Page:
The date was November 30, 2012.
The Pirates were coming off a losing season. It was their 20th losing season in a row, and it ended in horrible fashion. They were contenders at the end of July that year, and in first place at one point. They followed that up with a horrible collapse during the final two months of the season that really added the sting.
And then, on November 30th, the Pirates non-tendered Jeff Karstens, and mass hysteria followed.
They did sign him back to a smaller deal about a month and a half later. He then got hurt, and outside of the seven rehab innings he pitched in the minors that year, he has never pitched in pro ball again. The Pirates, meanwhile, got some good results that year from Charlie Morton — who they did tender, despite similar injury concerns — and Francisco Liriano, who they signed during the offseason.
But that doesn’t erase all of the outrage over the decision to let Karstens temporarily walk. The Pirates were incompetent for letting someone with such value go, while keeping a guy like Morton. They didn’t know what they were doing and didn’t have a plan. It was just another example of how this management group would never be able to bring a winning team to Pittsburgh.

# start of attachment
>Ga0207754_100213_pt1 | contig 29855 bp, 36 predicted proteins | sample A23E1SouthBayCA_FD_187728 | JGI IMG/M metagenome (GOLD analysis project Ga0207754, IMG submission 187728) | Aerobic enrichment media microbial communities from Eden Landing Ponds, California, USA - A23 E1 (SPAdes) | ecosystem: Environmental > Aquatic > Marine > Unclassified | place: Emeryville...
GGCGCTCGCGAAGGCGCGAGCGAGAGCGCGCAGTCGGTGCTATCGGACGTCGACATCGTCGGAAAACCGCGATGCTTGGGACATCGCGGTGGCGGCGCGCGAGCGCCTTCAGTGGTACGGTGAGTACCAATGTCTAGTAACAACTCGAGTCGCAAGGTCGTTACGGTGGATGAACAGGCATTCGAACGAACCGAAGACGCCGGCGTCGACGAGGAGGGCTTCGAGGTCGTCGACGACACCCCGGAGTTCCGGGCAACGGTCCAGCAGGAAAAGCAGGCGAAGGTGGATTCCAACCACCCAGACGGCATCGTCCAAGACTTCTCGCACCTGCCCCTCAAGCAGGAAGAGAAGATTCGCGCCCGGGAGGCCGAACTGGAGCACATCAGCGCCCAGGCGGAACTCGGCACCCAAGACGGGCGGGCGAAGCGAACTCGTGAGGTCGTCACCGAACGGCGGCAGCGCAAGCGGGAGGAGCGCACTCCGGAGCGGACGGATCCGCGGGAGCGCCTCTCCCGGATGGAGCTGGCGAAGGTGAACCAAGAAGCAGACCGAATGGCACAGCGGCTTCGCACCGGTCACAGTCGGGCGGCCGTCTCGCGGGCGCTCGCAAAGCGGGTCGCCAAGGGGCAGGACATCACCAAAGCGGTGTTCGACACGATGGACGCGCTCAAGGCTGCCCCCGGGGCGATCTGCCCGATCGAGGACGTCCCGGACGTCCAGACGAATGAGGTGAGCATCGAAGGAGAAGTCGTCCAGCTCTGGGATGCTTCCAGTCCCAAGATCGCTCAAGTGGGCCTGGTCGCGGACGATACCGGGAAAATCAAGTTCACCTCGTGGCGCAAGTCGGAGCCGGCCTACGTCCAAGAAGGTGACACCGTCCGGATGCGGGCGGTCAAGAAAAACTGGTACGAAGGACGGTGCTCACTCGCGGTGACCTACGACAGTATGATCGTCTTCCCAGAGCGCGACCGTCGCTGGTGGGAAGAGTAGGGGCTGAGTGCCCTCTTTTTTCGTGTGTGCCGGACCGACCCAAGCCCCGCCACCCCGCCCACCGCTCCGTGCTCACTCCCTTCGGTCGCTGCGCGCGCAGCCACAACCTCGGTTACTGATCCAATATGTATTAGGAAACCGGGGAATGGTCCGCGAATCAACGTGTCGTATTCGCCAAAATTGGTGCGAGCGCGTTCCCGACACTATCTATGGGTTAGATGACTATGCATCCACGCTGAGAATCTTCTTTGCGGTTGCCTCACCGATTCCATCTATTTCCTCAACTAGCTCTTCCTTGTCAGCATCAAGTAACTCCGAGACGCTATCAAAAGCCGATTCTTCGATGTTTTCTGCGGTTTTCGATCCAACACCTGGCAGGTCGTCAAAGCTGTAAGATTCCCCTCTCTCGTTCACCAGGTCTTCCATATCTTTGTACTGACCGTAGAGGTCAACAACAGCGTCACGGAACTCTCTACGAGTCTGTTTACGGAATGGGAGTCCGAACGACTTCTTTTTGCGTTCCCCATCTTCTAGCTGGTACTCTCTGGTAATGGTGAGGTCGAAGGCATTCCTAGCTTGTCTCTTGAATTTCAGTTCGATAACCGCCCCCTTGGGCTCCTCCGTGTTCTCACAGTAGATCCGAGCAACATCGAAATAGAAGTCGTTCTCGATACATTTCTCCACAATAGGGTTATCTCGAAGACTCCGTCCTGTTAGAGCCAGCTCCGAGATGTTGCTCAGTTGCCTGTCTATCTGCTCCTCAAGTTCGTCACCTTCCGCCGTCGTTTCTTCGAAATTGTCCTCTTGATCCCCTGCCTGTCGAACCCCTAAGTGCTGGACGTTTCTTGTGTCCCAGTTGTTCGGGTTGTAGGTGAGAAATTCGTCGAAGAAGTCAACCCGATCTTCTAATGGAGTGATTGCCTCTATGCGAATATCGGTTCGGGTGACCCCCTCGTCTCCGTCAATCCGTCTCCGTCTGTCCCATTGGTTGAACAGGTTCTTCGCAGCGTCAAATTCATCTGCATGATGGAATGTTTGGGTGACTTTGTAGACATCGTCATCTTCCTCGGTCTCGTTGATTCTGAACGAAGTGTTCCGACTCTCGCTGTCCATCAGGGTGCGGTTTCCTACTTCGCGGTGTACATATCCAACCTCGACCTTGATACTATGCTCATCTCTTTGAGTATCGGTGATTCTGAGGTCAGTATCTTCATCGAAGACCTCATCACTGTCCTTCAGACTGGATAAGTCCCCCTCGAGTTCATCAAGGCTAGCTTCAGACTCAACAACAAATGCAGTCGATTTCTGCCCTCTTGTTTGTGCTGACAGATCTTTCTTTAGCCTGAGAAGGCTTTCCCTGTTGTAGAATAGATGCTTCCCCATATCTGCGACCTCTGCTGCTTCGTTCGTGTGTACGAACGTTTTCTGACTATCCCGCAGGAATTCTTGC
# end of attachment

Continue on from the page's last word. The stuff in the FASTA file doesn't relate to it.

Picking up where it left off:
Of course, people probably don’t remember the Karstens outrage much. That will happen when the results turned out the way they did. I could probably find other examples of over-the-top outrage that year, and maybe a few examples from before that year. (Anyone remember the outrage over letting Doug Mientkiewicz walk as a free agent?)